In these days of self-quarantine and video meetings, it can sometimes feel like meeting new people, or talking to someone outside of your household for any length of time is close to impossible. But life goes on and our professional futures remain as important as ever. Luckily, networking doesn’t have to wait until that day in the distance where we can all gather, and safely talk face-to-face. Groups like the Young Women’s Alliance have proven over the last few months that virtual networking is not just possible, but effective and enjoyable.
Is virtual networking really any good?
Even after all these months of social distancing, virtual networking may still sound pretty… meh, to you. I’m willing to bet though: if you try it, you’ll like it.
For one thing, it’s easier. Logging in virtually means that: a) you cut out travel time, b) you have more location options – both where the people you’re meeting with are, and where you choose to settle down to join in yourself; and c) prep is easier; no searching for extra business cards to bring, no rushing to change your outfit…and as Tina Cannon recently taught us during her October Speaker Series, you can even fake having done your makeup with zoom filters (minds were blown that day).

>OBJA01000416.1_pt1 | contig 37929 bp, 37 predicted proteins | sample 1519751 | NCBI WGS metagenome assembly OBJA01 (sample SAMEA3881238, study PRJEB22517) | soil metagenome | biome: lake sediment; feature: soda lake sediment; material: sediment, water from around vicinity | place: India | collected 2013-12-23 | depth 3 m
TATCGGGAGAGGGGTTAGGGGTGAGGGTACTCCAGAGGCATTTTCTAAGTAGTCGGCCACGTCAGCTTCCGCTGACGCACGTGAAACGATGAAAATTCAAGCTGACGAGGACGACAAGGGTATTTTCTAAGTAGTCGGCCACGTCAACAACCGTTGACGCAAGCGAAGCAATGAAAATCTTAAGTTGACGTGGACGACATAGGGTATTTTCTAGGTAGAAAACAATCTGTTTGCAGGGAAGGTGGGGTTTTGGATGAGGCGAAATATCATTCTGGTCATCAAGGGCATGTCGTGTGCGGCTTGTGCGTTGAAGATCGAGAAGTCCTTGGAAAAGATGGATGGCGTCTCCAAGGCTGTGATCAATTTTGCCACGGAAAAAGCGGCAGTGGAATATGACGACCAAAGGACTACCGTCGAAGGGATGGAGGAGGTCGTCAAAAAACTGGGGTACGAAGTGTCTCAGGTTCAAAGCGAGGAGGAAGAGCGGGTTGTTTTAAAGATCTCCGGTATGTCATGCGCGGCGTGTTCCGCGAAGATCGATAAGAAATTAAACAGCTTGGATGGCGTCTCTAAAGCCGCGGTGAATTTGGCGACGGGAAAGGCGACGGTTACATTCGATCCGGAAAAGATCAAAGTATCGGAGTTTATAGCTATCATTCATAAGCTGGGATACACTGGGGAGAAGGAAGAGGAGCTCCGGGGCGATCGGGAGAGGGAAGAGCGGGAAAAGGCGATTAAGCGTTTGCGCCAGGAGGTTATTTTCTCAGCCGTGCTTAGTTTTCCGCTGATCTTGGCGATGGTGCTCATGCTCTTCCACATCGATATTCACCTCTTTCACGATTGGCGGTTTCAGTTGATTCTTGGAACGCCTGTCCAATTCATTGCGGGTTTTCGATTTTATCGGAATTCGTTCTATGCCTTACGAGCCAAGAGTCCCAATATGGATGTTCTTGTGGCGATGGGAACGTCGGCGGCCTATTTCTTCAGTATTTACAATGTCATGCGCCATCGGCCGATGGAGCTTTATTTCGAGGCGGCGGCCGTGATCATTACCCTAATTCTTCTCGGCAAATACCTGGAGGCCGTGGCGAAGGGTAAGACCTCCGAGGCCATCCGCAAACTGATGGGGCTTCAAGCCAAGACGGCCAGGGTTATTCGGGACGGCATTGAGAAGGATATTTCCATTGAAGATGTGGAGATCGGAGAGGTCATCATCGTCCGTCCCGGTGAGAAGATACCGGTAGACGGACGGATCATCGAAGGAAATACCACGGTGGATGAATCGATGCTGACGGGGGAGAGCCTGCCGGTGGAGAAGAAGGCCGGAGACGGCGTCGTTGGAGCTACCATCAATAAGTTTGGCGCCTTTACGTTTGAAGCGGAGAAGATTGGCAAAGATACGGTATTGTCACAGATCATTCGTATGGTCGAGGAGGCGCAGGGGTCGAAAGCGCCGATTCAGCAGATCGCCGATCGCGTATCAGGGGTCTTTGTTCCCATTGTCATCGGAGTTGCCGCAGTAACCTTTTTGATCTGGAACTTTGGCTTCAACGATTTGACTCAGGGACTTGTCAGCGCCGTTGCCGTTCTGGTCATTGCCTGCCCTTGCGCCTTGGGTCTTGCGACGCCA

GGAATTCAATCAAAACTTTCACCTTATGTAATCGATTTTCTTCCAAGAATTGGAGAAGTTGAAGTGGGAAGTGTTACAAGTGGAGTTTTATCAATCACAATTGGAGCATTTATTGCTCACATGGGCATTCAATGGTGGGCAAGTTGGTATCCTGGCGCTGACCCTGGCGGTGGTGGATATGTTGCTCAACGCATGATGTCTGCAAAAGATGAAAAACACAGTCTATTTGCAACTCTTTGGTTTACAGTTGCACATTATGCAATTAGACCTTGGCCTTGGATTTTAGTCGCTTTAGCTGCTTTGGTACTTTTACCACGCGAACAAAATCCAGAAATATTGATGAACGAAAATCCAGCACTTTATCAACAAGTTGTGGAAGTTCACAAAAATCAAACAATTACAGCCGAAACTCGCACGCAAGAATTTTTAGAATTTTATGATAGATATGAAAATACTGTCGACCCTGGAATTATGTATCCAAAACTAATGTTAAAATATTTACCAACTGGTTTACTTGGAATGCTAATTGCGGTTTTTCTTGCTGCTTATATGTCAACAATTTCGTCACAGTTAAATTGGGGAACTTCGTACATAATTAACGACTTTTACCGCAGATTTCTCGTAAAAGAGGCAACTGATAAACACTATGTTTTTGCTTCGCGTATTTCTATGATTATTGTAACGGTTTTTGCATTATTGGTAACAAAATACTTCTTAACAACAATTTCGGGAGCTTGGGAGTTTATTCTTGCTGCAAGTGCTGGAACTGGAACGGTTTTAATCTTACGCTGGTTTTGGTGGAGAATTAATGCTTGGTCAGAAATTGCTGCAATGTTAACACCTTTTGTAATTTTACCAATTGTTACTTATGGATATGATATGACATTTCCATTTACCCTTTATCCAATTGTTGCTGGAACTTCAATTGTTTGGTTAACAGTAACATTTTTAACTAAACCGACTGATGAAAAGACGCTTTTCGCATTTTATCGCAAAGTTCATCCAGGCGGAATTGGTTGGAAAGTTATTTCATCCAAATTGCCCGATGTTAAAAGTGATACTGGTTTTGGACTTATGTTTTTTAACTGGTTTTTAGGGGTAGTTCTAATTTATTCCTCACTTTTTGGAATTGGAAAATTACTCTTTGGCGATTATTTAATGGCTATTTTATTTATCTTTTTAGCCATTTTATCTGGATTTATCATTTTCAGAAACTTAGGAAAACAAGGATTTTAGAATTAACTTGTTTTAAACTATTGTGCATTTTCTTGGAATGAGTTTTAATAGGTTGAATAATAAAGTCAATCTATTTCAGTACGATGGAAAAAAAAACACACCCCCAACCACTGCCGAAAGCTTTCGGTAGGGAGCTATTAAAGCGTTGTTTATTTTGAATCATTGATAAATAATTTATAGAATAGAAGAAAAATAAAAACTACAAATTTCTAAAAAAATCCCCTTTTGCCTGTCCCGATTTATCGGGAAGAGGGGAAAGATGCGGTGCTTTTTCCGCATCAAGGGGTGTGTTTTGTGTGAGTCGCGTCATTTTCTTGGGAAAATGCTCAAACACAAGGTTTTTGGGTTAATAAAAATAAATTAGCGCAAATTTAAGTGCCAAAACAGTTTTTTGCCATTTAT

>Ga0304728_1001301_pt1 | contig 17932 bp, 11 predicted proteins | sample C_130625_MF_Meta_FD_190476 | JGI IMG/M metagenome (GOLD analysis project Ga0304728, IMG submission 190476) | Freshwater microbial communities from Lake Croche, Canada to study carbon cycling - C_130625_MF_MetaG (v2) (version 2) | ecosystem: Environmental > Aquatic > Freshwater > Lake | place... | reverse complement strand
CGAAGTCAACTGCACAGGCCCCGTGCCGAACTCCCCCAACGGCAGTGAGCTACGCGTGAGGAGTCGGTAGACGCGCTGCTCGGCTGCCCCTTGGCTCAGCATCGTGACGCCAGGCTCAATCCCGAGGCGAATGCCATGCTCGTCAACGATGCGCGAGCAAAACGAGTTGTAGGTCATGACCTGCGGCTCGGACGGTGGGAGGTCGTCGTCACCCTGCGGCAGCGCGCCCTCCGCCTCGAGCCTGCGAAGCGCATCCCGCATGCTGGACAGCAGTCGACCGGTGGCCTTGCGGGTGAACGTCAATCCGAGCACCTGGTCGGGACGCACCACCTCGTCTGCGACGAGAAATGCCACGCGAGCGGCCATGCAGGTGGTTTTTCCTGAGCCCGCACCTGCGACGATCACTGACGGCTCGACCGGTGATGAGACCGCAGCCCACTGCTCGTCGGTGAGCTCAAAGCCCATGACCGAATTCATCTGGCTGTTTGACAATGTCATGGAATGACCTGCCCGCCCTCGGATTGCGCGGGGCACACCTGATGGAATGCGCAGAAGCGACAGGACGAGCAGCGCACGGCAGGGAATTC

It can also help you to build your abilities in some new ways: with general professional communication, and with other forms of online networking, such as Linkedin. The professional networking website is growing steadily more popular, and more important both to the job search and maintaining your network. While you aren’t out meeting with clients, colleagues, and others, this can be even more valuable. Of course, websites like Linkedin don’t use video conferencing. Still, getting used to communicating and meeting more effectively in an online interface – plus adapting to big changes in general – are very useful skills to have.